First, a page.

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Bereavement support in palliative care: a national survey of Australian services

Journal Article


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Abstract


  • Background: Bereavement support is an integral part of palliative care. However, audits of Australian palliative care services have consistently identified bereavement care as one of the highest priorities for improvement.

    Objective: We assessed equity of access to bereavement support across Australian palliative care services by using survey data to compare services according to location (metropolitan vs. regional). We also evaluated changes in bereavement support over the last decade by comparing findings to results of a previous Australian study.

    Design, Setting, and Participants: A national, cross-sectional online survey of Australian palliative care services conducted from August to September 2017.

    Main Outcome Measures: Services' self-reported provision of bereavement support.

    Results: One hundred and eighty services (84%) responded. Of these, 91% provided bereavement support. Most offered support to all bereaved persons connected to the service. More than 80% of services provided a wide range of support types. Metropolitan services were more likely than regional services to offer specialist bereavement interventions. The staff most involved in coordinating and delivering bereavement support were social workers, nurses (particularly in regional areas), and bereavement coordinators/counselors (particularly in metropolitan areas). Resource limitations presented barriers to provision of bereavement support.

    Conclusions: Across Australia, in principle, access to bereavement support through palliative care services remains largely equitable. Nevertheless, observed variations in the type of professional delivering care and the level of support indicate that a more consistent approach is required. An increase in the range of supports available compared with a decade ago signifies a more comprehensive approach to bereavement support by many Australian palliative care services.

Publication Date


  • 2019

Citation


  • C. Kobel, D. Morris, C. Thompson & K. E. Williams, "Bereavement support in palliative care: a national survey of Australian services", Journal of Palliative Medicine 22 8 (2019) 933-938.

Scopus Eid


  • 2-s2.0-85070479161

Ro Full-text Url


  • https://ro.uow.edu.au/cgi/viewcontent.cgi?article=2044&context=ahsri

Ro Metadata Url


  • http://ro.uow.edu.au/ahsri/997

Number Of Pages


  • 5

Start Page


  • 933

End Page


  • 938

Volume


  • 22

Issue


  • 8

Place Of Publication


  • United States

Abstract


  • Background: Bereavement support is an integral part of palliative care. However, audits of Australian palliative care services have consistently identified bereavement care as one of the highest priorities for improvement.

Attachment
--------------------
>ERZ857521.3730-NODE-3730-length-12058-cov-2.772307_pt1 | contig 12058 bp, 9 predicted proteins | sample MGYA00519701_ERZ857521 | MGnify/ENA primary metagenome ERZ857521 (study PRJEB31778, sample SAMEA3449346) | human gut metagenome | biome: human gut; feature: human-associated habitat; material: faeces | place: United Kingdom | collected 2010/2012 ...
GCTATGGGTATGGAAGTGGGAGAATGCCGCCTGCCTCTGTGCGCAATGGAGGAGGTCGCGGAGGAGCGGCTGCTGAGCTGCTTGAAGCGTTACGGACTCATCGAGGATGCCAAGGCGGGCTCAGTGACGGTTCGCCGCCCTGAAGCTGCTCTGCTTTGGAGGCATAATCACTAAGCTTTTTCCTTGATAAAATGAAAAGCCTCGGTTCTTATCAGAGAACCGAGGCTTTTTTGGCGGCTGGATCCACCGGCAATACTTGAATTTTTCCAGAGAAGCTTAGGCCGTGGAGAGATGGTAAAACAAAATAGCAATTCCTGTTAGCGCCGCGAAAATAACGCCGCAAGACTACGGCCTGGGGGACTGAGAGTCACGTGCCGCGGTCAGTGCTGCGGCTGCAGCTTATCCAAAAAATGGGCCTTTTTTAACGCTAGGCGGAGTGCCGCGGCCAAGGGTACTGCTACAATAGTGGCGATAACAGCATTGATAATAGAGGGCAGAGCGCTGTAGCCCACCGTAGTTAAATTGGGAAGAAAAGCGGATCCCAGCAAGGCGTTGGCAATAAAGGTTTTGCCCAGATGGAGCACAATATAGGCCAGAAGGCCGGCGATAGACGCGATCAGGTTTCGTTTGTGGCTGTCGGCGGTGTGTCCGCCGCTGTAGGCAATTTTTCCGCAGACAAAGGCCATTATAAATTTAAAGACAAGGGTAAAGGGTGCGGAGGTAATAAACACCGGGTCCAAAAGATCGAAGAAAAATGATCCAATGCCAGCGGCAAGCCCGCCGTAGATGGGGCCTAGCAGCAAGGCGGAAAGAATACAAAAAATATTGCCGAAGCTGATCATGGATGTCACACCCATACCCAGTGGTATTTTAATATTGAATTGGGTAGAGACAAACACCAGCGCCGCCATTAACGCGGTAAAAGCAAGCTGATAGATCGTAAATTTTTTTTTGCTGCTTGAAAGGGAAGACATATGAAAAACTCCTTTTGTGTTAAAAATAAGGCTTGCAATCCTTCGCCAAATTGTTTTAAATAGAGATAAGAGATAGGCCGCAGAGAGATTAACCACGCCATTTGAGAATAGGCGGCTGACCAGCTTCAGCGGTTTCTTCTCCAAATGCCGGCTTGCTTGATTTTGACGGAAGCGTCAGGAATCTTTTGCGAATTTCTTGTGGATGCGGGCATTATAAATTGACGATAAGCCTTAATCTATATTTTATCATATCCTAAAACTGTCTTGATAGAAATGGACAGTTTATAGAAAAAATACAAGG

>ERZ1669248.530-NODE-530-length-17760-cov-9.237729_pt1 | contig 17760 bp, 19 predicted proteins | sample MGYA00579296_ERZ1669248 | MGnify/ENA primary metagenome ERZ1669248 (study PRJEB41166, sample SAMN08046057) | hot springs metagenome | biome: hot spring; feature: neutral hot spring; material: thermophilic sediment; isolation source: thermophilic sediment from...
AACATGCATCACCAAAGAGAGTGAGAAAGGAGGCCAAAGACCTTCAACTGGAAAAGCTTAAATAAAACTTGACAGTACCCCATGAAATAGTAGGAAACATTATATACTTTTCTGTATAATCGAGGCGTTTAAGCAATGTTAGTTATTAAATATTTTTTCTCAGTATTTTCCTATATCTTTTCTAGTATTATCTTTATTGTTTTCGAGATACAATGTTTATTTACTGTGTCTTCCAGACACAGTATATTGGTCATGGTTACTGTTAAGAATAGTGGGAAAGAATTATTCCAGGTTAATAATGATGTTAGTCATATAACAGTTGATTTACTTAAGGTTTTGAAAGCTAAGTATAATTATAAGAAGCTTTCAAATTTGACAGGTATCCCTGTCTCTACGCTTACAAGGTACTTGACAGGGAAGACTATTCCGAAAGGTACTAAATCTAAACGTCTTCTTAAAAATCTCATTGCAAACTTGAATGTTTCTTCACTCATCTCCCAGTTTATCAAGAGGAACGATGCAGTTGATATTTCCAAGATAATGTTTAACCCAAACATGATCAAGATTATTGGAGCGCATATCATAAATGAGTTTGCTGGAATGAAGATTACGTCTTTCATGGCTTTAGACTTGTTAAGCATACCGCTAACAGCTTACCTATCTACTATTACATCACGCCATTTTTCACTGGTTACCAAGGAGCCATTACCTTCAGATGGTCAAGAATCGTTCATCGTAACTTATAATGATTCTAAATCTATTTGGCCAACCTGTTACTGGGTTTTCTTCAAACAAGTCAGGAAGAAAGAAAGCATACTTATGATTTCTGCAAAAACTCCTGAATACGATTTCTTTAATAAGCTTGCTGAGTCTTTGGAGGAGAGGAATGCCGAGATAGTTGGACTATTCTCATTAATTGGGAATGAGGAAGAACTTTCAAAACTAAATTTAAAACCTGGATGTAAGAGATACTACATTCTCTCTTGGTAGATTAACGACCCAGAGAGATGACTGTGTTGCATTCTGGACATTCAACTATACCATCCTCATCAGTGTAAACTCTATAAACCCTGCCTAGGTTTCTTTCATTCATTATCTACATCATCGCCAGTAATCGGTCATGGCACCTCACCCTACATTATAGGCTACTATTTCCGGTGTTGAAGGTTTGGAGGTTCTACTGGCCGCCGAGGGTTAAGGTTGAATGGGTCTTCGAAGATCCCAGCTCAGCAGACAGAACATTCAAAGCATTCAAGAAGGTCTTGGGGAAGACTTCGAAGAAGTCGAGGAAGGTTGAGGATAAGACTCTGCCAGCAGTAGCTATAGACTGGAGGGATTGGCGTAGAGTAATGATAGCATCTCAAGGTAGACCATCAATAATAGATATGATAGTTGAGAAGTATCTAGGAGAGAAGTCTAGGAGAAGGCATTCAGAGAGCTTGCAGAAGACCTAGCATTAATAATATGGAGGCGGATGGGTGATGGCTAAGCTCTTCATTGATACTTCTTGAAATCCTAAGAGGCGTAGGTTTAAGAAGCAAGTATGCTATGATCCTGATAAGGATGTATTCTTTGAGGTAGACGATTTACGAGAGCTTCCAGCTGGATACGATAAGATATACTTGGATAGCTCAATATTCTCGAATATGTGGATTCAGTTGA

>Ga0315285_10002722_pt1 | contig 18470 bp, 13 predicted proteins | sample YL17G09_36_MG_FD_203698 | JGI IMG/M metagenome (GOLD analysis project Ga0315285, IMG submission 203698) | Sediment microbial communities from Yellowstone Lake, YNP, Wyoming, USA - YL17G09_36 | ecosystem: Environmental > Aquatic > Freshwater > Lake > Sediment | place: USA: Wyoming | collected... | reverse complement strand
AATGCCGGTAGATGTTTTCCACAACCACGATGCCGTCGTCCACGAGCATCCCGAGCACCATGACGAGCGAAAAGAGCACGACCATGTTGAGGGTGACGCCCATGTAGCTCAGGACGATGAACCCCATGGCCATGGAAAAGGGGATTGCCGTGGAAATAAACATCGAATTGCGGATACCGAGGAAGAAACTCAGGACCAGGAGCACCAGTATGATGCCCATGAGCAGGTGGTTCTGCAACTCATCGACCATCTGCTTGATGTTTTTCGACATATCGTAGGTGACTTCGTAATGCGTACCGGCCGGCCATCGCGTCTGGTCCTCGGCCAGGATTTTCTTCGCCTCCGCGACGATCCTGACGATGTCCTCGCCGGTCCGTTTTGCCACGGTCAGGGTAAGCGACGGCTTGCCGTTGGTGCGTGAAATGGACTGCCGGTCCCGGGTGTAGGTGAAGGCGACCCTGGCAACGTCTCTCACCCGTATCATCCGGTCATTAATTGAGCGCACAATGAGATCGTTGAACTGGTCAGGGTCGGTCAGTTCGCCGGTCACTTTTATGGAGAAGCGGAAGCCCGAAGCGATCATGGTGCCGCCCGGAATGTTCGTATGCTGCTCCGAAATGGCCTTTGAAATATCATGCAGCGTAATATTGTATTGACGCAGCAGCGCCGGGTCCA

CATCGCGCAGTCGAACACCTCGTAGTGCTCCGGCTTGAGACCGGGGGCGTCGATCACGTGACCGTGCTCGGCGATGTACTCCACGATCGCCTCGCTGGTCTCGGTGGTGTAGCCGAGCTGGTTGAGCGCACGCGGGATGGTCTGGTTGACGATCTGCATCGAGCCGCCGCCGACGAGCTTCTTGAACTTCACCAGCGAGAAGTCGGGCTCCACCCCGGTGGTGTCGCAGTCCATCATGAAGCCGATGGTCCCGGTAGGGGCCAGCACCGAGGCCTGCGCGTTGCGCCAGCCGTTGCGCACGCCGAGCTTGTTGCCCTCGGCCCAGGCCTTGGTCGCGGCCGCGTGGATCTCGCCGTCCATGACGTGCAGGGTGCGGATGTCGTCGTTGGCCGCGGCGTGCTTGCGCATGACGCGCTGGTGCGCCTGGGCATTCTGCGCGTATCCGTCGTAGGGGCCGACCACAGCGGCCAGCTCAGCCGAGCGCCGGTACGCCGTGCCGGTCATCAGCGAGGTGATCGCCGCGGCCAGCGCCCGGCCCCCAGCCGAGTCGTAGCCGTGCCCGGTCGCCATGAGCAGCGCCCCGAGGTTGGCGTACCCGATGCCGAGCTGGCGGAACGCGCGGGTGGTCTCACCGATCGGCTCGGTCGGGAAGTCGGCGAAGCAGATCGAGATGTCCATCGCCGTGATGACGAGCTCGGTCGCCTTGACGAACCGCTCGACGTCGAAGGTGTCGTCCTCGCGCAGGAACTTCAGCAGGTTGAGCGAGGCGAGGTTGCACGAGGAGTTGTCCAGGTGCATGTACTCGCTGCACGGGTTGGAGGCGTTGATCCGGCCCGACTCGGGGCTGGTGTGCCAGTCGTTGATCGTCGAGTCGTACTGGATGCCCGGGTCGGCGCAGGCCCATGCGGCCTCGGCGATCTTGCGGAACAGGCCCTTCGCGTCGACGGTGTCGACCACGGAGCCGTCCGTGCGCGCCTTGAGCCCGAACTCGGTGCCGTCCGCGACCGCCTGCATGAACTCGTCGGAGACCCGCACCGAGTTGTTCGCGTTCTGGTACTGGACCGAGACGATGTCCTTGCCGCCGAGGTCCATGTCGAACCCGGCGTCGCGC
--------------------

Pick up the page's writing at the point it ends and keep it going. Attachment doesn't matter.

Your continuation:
Objective: We assessed equity of access to bereavement support across Australian palliative care services by using survey data to compare services according to location (metropolitan vs. regional). We also evaluated changes in bereavement support over the last decade by comparing findings to results of a previous Australian study.

    Design, Setting, and Participants: A national, cross-sectional online survey of Australian palliative care services conducted from August to September 2017.

    Main Outcome Measures: Services' self-reported provision of bereavement support.

    Results: One hundred and eighty services (84%) responded. Of these, 91% provided bereavement support. Most offered support to all bereaved persons connected to the service. More than 80% of services provided a wide range of support types. Metropolitan services were more likely than regional services to offer specialist bereavement interventions. The staff most involved in coordinating and delivering bereavement support were social workers, nurses (particularly in regional areas), and bereavement coordinators/counselors (particularly in metropolitan areas). Resource limitations presented barriers to provision of bereavement support.

    Conclusions: Across Australia, in principle, access to bereavement support through palliative care services remains largely equitable. Nevertheless, observed variations in the type of professional delivering care and the level of support indicate that a more consistent approach is required. An increase in the range of supports available compared with a decade ago signifies a more comprehensive approach to bereavement support by many Australian palliative care services.

Publication Date


  • 2019

Citation


  • C. Kobel, D. Morris, C. Thompson & K. E. Williams, "Bereavement support in palliative care: a national survey of Australian services", Journal of Palliative Medicine 22 8 (2019) 933-938.

Scopus Eid


  • 2-s2.0-85070479161

Ro Full-text Url


  • https://ro.uow.edu.au/cgi/viewcontent.cgi?article=2044&context=ahsri

Ro Metadata Url


  • http://ro.uow.edu.au/ahsri/997

Number Of Pages


  • 5

Start Page


  • 933

End Page


  • 938

Volume


  • 22

Issue


  • 8

Place Of Publication


  • United States